In those days only certain conference champions and a few at-large independents received bids to the small field. It was during this time that the great Al McGuire refused to play in the NCAA citing the NIT as the true national tournament. 1960 was the moment the pendulum went the way of the NCAA and through the excitement of the next few years (Lucas and company in three straight championship games), the Texas Western breakthrough, and the ascension of John Wooden’s UCLA dynasty, college basketball rose to lofty status and the TV coverage exploded.
So, history states that Ohio State beat a very good Western Kentucky team 98-79, beat Georgia Tech 86-69, and beat a highly ranked NYU team, led by future Celtic star Satch Sanders, 76-54. These convincing wins brought forth the big day, the national championship game against the defending champion University of California, coached by one of the greatest coaches of all time, Pete Newell (considered by Taylor and Knight as the supreme big man coach), and led by star big man and future Olympic and NBA star Darrell Imhoff.
There were no bookies putting forward point spreads on TV or in papers back then, but suffice it to say California was a big favorite. The result was a 20-point Ohio State victory 75-55. Ohio State slowed the game down a little and the game plan was to execute like no other team ever had before. The mission was successful as Ohio State played, according to a statistical formula used to chart game statistics, the most efficient game ever.
Why is this team special and worthy of note for all Big Ten fans and not just Buckeye basketball followers? The answers are numerous, very numerous, and all are worthy of discussion.
Let the discussion start with the obvious: Jerry Lucas. Bob knight has called Jerry Lucas the greatest athlete and basketball player in Big Ten history, and he was. Lucas was so superior that all other discussions revolve around who was the second best player in league history. Possessing no ego, and serving his fellow man for decades, Jerry is an introvert who loves being under the radar.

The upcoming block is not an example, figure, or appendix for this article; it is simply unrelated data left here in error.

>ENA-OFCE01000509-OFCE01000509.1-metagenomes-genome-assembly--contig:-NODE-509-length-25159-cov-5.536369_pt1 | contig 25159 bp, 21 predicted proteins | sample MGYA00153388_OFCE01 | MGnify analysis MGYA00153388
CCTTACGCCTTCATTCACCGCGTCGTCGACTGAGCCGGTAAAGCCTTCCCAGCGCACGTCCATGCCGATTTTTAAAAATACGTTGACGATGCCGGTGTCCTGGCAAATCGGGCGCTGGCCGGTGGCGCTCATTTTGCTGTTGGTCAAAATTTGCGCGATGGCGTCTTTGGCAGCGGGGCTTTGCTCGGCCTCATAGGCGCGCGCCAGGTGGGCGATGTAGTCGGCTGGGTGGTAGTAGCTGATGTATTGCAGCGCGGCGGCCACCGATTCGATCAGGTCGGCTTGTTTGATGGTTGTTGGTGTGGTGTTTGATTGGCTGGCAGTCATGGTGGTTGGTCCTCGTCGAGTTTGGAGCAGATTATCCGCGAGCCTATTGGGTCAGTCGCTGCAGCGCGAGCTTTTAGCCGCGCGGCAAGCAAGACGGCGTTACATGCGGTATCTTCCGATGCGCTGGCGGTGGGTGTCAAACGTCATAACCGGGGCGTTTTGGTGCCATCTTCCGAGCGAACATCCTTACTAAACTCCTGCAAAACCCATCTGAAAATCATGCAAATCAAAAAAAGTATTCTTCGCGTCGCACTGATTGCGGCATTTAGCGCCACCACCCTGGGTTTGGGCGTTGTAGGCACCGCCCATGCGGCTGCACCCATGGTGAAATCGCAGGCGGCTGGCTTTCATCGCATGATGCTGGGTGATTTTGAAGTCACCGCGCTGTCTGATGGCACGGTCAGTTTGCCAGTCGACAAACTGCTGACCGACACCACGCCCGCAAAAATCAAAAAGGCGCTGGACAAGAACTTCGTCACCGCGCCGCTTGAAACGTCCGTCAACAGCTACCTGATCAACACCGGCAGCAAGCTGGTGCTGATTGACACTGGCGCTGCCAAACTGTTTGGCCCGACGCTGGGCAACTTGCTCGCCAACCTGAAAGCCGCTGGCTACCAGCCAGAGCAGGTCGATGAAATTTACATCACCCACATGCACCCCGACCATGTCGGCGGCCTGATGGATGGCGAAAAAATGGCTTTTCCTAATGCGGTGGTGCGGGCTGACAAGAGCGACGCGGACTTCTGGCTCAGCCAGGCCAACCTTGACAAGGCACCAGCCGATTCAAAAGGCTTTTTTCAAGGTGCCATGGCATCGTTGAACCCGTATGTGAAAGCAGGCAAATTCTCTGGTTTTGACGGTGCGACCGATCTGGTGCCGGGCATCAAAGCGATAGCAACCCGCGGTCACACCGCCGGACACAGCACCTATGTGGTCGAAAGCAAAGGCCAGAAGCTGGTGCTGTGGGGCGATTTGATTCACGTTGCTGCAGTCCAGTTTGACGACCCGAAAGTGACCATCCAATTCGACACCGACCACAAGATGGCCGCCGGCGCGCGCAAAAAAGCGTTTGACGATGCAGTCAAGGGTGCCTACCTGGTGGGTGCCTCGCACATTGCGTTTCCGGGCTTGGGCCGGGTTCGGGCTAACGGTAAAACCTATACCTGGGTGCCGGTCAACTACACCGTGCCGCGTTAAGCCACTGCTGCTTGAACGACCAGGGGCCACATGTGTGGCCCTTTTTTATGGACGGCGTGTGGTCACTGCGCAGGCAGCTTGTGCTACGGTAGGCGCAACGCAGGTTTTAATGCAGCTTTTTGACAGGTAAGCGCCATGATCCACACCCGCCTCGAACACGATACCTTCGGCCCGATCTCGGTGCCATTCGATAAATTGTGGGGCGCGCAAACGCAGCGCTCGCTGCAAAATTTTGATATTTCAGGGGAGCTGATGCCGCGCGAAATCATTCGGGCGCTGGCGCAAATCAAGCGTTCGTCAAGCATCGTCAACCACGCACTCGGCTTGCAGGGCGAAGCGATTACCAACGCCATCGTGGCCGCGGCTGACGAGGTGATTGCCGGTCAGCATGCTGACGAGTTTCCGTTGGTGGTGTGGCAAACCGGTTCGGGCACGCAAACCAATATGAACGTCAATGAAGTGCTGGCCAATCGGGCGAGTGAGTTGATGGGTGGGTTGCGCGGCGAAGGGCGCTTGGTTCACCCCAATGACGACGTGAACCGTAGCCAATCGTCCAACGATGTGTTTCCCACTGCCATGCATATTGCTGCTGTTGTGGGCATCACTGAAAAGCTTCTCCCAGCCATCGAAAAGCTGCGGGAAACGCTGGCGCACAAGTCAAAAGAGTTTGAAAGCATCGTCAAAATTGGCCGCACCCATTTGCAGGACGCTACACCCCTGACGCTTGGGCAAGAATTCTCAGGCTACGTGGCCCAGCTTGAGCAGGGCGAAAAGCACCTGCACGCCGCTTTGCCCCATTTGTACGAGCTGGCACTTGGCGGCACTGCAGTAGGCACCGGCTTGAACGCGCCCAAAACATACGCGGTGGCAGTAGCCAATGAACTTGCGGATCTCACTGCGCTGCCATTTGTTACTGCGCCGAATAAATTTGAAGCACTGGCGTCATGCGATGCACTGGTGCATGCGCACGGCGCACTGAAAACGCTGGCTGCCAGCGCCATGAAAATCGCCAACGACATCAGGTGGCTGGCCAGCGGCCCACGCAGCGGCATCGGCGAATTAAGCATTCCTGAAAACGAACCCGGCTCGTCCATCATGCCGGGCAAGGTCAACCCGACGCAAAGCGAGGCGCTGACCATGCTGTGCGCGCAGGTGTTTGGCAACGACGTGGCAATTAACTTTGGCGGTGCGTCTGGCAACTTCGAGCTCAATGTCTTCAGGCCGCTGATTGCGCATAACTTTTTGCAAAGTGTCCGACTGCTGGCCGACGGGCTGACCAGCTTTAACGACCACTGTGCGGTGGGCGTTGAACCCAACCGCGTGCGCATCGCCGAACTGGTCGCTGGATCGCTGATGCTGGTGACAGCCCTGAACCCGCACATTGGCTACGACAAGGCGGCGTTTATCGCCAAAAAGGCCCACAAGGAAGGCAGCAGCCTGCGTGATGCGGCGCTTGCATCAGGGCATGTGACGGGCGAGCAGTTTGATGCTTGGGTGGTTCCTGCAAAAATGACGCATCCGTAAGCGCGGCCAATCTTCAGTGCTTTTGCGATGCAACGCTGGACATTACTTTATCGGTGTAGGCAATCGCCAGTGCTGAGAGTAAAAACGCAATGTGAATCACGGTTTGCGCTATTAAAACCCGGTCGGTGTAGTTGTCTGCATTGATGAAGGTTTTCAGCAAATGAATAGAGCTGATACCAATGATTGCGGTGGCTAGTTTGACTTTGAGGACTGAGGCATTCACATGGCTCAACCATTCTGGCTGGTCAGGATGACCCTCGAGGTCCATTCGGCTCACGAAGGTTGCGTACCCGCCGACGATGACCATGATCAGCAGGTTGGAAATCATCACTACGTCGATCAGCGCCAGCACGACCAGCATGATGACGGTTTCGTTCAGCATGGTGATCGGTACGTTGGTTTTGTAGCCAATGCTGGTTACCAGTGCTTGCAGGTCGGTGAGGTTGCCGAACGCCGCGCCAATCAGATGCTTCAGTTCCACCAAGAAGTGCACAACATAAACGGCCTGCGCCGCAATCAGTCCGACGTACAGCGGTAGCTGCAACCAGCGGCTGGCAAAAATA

But fifty years let us later take the raw statistics into account. Jerry averaged almost 27 points per game his sophomore year, but could have averaged close to 35 if he so chose. He only took about 16 or 17 shots per game and hit at a 62% plus clip from the field.
Lucas was a near 4.0 student in his days at Ohio State, back in an era when professors were very stingy with A’s and many were biased against athletes. He insisted on an academic scholarship, graduated in three years and later became known as a memory expert. But Jerry always maintained he was not smart, he just knew how to study and memorize.
Jerry Lucas was the penultimate athlete, listed at 6’8” and near 230 pounds, big for the day. Jerry possessed 20-10 vision and had eye-hand coordination similar to Larry Bird. People in his fraternity informed me that they measured him when he was asleep and he was actually 6’9 and 3/4" in height. On the playgrounds in Middletown, Ohio he became a legend as a high school sophomore and although not drafted by the Cincinnati Royals until 1962, the NBA had a Regional gig back then, allowing the Royals to secure Lucas and the great Oscar Robertson, who along with Pete Maravich must be considered the greatest two guards ever in high school (and maybe even pro) basketball Lucas stunned all by saying he thought people should not play for pay.
His athleticism and combination of brainpower may never be equaled. During his time with the Knicks, Lucas memorized all of the opposition’s sets and when the team called a play on the floor at a critical time the Knicks called time out and Lucas would fill the team in on what would next happen.